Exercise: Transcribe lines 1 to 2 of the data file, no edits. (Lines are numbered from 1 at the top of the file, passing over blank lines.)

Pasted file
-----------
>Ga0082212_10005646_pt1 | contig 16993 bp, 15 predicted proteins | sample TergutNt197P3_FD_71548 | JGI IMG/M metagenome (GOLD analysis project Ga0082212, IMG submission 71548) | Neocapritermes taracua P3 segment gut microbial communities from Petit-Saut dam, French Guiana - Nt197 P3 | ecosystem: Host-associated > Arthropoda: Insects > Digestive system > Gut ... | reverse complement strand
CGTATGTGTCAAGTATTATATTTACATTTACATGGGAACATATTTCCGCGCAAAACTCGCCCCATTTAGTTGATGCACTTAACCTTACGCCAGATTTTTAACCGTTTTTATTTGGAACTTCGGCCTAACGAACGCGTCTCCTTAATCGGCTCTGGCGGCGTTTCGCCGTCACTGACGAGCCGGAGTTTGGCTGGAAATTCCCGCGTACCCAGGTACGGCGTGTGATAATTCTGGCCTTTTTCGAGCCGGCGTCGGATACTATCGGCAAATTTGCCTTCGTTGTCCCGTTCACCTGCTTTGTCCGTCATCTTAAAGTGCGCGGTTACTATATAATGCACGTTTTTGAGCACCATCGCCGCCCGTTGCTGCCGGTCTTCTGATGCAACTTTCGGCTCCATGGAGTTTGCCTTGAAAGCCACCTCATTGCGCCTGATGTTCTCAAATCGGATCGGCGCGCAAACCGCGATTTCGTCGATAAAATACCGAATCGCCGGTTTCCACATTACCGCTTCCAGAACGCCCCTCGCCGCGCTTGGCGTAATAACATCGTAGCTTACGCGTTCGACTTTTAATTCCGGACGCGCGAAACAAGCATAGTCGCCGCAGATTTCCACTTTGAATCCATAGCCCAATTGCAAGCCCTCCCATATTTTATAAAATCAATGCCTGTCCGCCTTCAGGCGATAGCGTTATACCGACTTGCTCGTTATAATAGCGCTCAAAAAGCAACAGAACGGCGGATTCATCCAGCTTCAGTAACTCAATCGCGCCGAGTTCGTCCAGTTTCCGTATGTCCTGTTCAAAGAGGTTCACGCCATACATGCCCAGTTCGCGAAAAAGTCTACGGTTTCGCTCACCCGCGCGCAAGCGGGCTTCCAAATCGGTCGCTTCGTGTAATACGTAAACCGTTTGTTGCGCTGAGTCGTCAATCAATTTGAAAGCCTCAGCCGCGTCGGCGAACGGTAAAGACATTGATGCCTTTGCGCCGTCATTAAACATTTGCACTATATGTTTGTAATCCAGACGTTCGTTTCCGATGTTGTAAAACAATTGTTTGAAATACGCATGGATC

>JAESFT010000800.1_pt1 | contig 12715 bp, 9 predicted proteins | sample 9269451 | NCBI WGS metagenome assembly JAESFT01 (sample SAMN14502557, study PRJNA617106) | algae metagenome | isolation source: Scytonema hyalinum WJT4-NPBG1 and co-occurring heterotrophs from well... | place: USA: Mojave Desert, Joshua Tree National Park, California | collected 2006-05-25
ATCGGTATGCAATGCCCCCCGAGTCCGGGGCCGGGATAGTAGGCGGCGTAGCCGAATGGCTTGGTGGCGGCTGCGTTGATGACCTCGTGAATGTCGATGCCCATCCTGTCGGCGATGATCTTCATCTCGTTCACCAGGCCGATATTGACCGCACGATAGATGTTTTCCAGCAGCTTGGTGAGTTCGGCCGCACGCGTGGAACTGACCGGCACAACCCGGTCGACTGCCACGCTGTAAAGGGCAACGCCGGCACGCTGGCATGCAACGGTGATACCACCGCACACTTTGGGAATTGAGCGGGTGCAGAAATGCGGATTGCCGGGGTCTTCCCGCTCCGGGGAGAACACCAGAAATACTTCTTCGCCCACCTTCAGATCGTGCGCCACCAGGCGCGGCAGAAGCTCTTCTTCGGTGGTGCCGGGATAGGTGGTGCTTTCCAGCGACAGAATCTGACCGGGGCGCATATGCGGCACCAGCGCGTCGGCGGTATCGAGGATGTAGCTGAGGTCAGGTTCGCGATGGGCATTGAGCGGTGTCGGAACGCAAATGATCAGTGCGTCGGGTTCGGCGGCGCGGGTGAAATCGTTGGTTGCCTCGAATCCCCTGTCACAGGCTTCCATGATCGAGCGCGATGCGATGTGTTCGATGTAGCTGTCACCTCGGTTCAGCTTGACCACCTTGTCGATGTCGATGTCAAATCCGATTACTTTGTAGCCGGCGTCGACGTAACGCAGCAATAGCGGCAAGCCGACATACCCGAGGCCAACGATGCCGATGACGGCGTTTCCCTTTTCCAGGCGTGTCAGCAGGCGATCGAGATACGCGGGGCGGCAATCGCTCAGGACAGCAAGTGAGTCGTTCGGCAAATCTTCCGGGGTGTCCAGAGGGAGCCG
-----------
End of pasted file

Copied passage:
>Ga0082212_10005646_pt1 | contig 16993 bp, 15 predicted proteins | sample TergutNt197P3_FD_71548 | JGI IMG/M metagenome (GOLD analysis project Ga0082212, IMG submission 71548) | Neocapritermes taracua P3 segment gut microbial communities from Petit-Saut dam, French Guiana - Nt197 P3 | ecosystem: Host-associated > Arthropoda: Insects > Digestive system > Gut ... | reverse complement strand
CGTATGTGTCAAGTATTATATTTACATTTACATGGGAACATATTTCCGCGCAAAACTCGCCCCATTTAGTTGATGCACTTAACCTTACGCCAGATTTTTAACCGTTTTTATTTGGAACTTCGGCCTAACGAACGCGTCTCCTTAATCGGCTCTGGCGGCGTTTCGCCGTCACTGACGAGCCGGAGTTTGGCTGGAAATTCCCGCGTACCCAGGTACGGCGTGTGATAATTCTGGCCTTTTTCGAGCCGGCGTCGGATACTATCGGCAAATTTGCCTTCGTTGTCCCGTTCACCTGCTTTGTCCGTCATCTTAAAGTGCGCGGTTACTATATAATGCACGTTTTTGAGCACCATCGCCGCCCGTTGCTGCCGGTCTTCTGATGCAACTTTCGGCTCCATGGAGTTTGCCTTGAAAGCCACCTCATTGCGCCTGATGTTCTCAAATCGGATCGGCGCGCAAACCGCGATTTCGTCGATAAAATACCGAATCGCCGGTTTCCACATTACCGCTTCCAGAACGCCCCTCGCCGCGCTTGGCGTAATAACATCGTAGCTTACGCGTTCGACTTTTAATTCCGGACGCGCGAAACAAGCATAGTCGCCGCAGATTTCCACTTTGAATCCATAGCCCAATTGCAAGCCCTCCCATATTTTATAAAATCAATGCCTGTCCGCCTTCAGGCGATAGCGTTATACCGACTTGCTCGTTATAATAGCGCTCAAAAAGCAACAGAACGGCGGATTCATCCAGCTTCAGTAACTCAATCGCGCCGAGTTCGTCCAGTTTCCGTATGTCCTGTTCAAAGAGGTTCACGCCATACATGCCCAGTTCGCGAAAAAGTCTACGGTTTCGCTCACCCGCGCGCAAGCGGGCTTCCAAATCGGTCGCTTCGTGTAATACGTAAACCGTTTGTTGCGCTGAGTCGTCAATCAATTTGAAAGCCTCAGCCGCGTCGGCGAACGGTAAAGACATTGATGCCTTTGCGCCGTCATTAAACATTTGCACTATATGTTTGTAATCCAGACGTTCGTTTCCGATGTTGTAAAACAATTGTTTGAAATACGCATGGATC